Democratic lawmakers on Friday trashed a draft report released by President Joe Biden’s recently formed Presidential Commission on the Supreme Court, saying its findings fall short of the kinds of reforms needed to restore integrity to the court.
“This report is a disappointment to anyone who’d hoped for a hard-hitting effort to address the Supreme Court’s deep troubles,” said Sen. Sheldon Whitehouse (D-R.I.).
“The White House Commission on the Supreme Court ‘draft’ misses the mark,” reads a joint statement from Sen. Ed Markey (D-Mass.) and Democratic Reps. Jerrold Nadler (N.Y.), Hank Johnson (Ga.) and Mondaire Jones (N.Y.).
“After years of Republicans upending precedent, breaking their own rules, and stealing seats on the Supreme Court, we must restore legitimacy and integrity to the Court and undo the damage Donald Trump and Mitch McConnell have inflicted on our democracy,” they said.
Biden created the commission in April as a way to compromise with progressives who were pushing for his support in reforming the conservative-led court, whether by expanding its number of seats, imposing term limits for justices or instituting other reforms. Biden opposed expanding the court during his 2020 presidential campaign.
The draft report released Thursday doesn’t make specific recommendations. The stated goal of the panel, which will submit a final report to Biden next month, is to “provide an analysis of the principal arguments” for and against Supreme Court reforms. But the draft report’s language and structure strongly suggest opposition to the idea of adding new seats to the court, and each paragraph in the report presenting the arguments for court expansion is finished with a rebuttal in opposition to the idea.
What’s Behind The Commission
Democrats have grown increasingly angry in recent years as Republicans have ignored Senate precedents and leaned on millions of dollars in dark money to install conservative justices onto the court.
In 2016, then-Senate Majority Leader Mitch McConnell (R-Ky.) refused to give President Barack Obama’s nominee, Merrick Garland, a hearing for nearly a year by inventing a “rule” that the Senate could not consider a nominee in a presidential election year. (Justice Anthony Kennedy was confirmed in 1988, a presidential election year.) Republican senators then insisted that if Hillary Clinton won the 2016 election, they would shrink the size of the court and leave a seat open for the entirety of her presidency. However, lawmakers eventually filled the seat with President Donald Trump’s pick, Neil Gorsuch.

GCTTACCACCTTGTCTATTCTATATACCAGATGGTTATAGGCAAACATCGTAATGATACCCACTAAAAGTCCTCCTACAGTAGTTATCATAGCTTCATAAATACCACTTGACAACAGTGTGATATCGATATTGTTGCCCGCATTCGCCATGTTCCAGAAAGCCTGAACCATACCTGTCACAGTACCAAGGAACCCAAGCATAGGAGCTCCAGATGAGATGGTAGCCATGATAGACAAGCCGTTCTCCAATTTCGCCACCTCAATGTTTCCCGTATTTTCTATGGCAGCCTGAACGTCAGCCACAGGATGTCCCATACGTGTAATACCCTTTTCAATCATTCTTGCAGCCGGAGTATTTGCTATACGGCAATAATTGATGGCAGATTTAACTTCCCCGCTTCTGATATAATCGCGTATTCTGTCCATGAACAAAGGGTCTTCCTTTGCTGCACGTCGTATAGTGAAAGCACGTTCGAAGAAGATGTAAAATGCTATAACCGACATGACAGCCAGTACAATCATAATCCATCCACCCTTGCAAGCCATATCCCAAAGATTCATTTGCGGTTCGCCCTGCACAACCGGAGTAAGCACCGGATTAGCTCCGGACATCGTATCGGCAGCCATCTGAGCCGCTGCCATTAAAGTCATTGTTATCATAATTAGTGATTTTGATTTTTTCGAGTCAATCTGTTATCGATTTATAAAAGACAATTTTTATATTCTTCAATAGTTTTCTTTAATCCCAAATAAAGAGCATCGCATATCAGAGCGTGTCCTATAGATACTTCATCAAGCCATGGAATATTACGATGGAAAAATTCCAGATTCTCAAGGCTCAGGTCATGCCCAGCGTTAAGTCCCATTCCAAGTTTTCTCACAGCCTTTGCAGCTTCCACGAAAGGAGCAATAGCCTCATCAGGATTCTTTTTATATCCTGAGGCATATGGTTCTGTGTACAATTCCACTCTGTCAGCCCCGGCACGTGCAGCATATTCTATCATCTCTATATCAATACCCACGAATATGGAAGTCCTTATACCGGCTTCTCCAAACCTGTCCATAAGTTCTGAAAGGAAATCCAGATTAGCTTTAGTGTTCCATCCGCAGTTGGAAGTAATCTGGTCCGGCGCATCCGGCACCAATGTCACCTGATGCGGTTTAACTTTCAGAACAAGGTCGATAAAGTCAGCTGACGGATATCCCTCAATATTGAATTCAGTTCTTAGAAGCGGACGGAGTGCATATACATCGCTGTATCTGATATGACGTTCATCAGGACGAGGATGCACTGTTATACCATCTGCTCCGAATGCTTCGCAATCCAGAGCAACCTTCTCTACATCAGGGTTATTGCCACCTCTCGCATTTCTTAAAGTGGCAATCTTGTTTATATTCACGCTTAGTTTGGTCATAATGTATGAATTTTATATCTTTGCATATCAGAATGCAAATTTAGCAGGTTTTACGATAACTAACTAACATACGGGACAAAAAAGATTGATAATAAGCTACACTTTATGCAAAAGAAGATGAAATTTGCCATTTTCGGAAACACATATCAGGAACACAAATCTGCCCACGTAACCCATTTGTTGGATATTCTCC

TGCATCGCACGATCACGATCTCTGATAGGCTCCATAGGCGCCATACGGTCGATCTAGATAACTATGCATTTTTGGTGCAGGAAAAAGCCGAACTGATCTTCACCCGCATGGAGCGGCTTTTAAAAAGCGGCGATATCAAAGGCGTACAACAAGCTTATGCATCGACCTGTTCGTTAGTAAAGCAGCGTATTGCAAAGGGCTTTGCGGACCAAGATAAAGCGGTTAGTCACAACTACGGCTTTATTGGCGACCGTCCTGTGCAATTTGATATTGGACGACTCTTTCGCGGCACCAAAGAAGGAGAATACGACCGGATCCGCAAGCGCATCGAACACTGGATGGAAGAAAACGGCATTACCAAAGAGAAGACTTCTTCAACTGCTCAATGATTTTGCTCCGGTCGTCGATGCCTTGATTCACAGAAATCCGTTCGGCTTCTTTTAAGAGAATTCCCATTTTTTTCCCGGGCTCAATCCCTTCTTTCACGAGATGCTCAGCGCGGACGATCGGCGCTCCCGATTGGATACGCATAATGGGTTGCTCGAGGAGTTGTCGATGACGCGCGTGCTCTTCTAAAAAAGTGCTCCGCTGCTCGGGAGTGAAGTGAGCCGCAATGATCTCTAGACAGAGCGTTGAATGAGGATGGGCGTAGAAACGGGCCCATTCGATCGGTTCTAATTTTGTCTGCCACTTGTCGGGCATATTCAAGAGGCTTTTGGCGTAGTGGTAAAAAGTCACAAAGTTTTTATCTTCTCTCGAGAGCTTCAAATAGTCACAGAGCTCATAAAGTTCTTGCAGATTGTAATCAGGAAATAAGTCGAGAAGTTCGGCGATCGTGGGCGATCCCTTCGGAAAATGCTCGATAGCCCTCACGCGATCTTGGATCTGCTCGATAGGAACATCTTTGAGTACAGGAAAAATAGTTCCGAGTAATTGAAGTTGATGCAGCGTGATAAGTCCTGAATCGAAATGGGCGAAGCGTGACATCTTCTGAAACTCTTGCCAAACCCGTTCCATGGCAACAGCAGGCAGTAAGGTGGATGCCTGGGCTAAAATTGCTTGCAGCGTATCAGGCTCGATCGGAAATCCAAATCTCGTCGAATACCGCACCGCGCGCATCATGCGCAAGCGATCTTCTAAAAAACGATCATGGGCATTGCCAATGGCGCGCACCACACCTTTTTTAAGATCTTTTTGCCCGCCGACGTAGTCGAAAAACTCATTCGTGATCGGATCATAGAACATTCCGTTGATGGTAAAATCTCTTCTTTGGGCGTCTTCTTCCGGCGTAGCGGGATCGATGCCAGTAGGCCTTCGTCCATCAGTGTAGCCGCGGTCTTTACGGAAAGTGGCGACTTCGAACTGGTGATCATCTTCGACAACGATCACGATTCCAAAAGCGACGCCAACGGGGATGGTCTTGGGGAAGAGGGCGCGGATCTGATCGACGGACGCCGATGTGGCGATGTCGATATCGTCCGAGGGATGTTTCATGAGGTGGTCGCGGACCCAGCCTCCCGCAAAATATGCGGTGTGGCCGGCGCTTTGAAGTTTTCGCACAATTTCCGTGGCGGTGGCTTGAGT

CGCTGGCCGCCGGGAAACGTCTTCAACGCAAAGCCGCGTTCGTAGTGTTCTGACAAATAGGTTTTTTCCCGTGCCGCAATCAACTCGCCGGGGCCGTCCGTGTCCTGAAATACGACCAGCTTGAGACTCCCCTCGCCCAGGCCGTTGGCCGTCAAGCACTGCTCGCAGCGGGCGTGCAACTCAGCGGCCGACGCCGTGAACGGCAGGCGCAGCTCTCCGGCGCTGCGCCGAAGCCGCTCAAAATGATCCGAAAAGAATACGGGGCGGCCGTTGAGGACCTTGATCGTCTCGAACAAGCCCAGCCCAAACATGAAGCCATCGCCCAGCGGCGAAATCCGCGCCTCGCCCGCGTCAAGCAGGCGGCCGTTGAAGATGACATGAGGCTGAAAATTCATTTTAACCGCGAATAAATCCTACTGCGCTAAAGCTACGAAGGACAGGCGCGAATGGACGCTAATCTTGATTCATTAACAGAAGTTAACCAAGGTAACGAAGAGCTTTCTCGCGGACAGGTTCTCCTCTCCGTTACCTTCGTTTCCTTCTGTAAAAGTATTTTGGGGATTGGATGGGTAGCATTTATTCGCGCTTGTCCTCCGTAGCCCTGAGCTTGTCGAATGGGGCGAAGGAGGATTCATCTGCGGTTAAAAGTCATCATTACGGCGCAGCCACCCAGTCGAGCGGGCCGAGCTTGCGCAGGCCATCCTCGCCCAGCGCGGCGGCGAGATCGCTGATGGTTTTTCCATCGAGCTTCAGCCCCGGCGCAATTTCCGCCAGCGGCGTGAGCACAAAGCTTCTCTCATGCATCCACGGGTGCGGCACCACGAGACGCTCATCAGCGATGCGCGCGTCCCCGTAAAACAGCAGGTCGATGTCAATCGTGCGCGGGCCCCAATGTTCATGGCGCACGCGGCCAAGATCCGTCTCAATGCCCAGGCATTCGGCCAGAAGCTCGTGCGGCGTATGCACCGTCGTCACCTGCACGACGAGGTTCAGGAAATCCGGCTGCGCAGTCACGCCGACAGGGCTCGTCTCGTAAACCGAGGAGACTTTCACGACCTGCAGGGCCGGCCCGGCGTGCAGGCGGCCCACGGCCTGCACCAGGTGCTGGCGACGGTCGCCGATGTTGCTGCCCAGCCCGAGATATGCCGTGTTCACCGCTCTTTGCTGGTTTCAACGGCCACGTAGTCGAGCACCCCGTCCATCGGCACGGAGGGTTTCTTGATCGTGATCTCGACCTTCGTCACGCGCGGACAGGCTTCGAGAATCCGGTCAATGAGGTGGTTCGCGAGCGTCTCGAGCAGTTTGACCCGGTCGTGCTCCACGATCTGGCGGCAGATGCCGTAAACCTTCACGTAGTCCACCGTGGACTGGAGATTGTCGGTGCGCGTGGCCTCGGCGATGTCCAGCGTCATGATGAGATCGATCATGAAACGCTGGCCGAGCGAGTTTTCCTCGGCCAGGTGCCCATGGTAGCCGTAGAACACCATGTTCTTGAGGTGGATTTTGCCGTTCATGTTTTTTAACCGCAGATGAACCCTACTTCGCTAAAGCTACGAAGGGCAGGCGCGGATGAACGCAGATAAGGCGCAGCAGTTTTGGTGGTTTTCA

In 2020, McConnell and Senate Republicans ignored the rule they said they were following in 2016 ― that a Supreme Court seat shouldn’t be filled in a presidential election year ― by rushing to put another one of Trump’s picks, Amy Coney Barrett, onto the court a few weeks before the election.
In both of those instances, the Judicial Crisis Network, a conservative advocacy organization, spent millions of dollars in dark money. And the organization worked closely with another conservative group, the Federalist Society, to ensure that all three of Trump’s Supreme Court picks ― along with dozens of his lower court picks ― were vetted and approved by members of the organization.
The Supreme Court now has a 6-3 conservative supermajority, and Republicans have appointed 15 of the last 19 justices to the bench. The last year the court featured a majority appointed by Democratic presidents was 1969, even though Democrats have won the popular vote in seven out of the last eight presidential elections. The court’s conservative majority exists largely due to the counter-majoritarian nature of the Electoral College. Trump notably got three court nominations ― the most by a single president since Ronald Reagan ― after losing the popular vote by nearly 3 million votes.
Whitehouse, who chairs a Senate Judiciary subcommittee on the courts, said Friday that you’d never know from reading the commission’s draft report how the last three justices got their seats on the court. He noted, for example, that JCN spent $7 million to block Garland’s nomination and another $10 million to support Gorsuch’s confirmation. A single anonymous donor contributed $17.9 million to the group’s efforts. An anonymous donor, perhaps the same one, also gave another $17 million to JCN to help confirm Brett Kavanaugh.